Mandamus is an extraordinary remedy that may be granted only when the petitioner has no other adequate remedy. Sandoval v. Farish, 675 P.2d 300 (Colo.1984); Gramiger v. Crowley, 660 P.2d 1279 (Colo.1983). Crim.P. 35(c)(2) provides:

Notwithstanding the fact that no review of a conviction of crime was sought by appeal within the time prescribed therefor, or that a judgment of conviction was affirmed upon appeal, every person convicted of a crime is entitled as a matter of right to make application for postconviction review upon the grounds hereinafter set forth. Such an application for postconviction review must, in good

Page 740

faith, allege one or more of the following grounds to justify a hearing thereon:

(I) That the conviction was obtained or sentence imposed in violation of the Constitution or laws of the United States or the constitution or laws of this state.

(Emphasis added.)

If the allegations contained in the petition are true, defense counsel's failure in this case to do anything more than "show up," and his failure to perfect the defendant's appeal establish a colorable claim for relief under Crim.P. 35. See, e.g., Clay v. Director of Juvenile Division, 749 F.2d 427 (7th Cir.1984) (defense counsel's failure to perfect an appeal when his client has indicated a desire to appeal violates the sixth amendment), cert. denied, 471 U.S. 1108, 105 S.Ct. 2344, 85 L.Ed.2d 858 (1985); Martin v. Texas, 737 F.2d 460 (5th Cir.1984) (failure of appointed or retained counsel to advise defendant of his right to appointed counsel on appeal amounts to ineffective assistance of counsel); Blanchard v. Brewer, 429 F.2d 89 (8th Cir.1970) (failure of appointed or retained counsel to commence simple steps for appeal is a blatant denial of due process); cert. denied, 401 U.S. 1002, 91 S.Ct. 1224, 28 L.Ed.2d 535 (1971); State v. Schultz, 140 Ariz. 222, 681 P.2d 374 (1984) (defendant was denied effective assistance of counsel when defense counsel failed to interview potential witnesses and take steps to prepare for trial).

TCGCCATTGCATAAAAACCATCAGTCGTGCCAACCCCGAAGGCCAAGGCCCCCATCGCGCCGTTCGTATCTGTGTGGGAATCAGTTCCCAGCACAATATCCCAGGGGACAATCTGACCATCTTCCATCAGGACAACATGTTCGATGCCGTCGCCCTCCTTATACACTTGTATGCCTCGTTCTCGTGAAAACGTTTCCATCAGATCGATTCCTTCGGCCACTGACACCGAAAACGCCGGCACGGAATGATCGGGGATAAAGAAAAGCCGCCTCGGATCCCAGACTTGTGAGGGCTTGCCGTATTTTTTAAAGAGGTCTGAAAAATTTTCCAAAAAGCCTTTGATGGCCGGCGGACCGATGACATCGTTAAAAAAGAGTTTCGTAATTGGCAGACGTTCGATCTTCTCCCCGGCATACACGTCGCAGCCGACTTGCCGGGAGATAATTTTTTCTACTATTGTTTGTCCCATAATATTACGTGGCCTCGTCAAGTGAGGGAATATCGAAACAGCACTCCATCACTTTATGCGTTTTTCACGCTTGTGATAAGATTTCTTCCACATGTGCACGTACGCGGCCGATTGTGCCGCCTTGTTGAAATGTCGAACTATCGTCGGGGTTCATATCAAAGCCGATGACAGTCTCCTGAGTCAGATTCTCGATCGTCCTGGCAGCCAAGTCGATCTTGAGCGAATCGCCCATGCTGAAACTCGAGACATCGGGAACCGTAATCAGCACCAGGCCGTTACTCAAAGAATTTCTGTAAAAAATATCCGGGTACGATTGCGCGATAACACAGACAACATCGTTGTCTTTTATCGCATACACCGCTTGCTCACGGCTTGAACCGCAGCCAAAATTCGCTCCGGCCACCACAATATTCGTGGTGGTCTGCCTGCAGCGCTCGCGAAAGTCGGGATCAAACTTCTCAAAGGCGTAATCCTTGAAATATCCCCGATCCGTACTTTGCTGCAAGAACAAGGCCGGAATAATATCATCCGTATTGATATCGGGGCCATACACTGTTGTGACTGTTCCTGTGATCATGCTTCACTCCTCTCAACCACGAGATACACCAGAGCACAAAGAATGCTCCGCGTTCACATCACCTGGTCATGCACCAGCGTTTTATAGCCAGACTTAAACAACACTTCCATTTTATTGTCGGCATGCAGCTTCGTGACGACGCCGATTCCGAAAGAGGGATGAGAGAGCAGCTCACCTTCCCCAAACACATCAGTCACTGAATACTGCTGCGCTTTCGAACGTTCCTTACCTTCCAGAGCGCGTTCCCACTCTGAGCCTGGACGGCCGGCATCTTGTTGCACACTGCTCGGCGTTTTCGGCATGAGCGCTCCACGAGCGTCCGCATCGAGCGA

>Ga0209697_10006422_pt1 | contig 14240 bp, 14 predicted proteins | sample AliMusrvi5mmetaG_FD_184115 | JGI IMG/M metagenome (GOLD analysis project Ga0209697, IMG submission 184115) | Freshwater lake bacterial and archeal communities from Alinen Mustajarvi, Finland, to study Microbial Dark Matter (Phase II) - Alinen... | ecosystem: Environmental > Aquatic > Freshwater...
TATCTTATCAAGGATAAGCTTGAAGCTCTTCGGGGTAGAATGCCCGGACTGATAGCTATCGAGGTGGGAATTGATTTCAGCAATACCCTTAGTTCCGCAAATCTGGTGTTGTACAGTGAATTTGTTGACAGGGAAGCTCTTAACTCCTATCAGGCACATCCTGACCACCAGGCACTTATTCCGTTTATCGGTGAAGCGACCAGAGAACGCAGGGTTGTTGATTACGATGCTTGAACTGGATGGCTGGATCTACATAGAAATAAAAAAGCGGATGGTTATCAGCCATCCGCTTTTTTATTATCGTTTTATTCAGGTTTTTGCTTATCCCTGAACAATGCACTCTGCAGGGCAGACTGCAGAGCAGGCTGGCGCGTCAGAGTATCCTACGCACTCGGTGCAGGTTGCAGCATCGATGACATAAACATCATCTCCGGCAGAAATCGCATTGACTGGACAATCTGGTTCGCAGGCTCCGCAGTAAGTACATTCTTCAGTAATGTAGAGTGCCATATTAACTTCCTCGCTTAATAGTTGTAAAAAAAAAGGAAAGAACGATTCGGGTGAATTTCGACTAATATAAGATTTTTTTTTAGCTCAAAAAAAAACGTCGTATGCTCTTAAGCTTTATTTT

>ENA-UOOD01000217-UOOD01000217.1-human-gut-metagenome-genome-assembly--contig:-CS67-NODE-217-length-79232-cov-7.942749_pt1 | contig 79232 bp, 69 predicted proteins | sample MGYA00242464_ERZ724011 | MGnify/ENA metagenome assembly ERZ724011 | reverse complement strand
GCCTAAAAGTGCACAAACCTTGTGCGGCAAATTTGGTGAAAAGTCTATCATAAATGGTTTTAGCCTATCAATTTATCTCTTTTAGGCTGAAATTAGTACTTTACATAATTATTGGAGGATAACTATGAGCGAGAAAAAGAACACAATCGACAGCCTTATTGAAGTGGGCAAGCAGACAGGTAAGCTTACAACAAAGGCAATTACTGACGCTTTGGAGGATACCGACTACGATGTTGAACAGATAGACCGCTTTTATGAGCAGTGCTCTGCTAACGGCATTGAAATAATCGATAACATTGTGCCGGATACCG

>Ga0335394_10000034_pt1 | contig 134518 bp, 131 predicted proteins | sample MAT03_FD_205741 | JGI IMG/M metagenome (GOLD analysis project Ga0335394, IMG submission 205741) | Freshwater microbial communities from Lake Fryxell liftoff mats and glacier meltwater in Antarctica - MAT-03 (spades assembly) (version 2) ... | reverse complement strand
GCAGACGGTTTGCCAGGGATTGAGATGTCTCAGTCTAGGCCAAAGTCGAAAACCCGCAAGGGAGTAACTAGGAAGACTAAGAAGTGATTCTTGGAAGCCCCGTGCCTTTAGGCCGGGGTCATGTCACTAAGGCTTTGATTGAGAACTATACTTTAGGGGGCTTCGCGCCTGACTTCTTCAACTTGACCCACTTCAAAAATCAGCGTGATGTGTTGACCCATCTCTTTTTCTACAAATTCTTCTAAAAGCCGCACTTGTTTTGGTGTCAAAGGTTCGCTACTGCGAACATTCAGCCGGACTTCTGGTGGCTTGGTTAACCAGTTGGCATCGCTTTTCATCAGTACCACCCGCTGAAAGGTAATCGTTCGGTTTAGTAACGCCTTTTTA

The majority contends that Crim.P. 35(c) does not provide an adequate remedy because "interests of substantial justice and judicial economy" favor a direct appeal. Maj. op. at 737 n. 2. I disagree. From the defendant's standpoint, Crim.P. 35(c) is a speedy and effective remedy, for the defendant may allege and prove facts extrinsic to the record that would be available to the court of appeals. The record available on appeal contains nothing that preserves the defendant's claim of ineffective assistance of counsel. Even if "judicial economics" favor a direct appeal, the defendant's remedy under Crim.P. 35(c) is not so inadequate that mandamus is appropriate.

Accordingly, I would discharge the rule.

I am authorized to say that Justice VOLLACK joins in this dissent.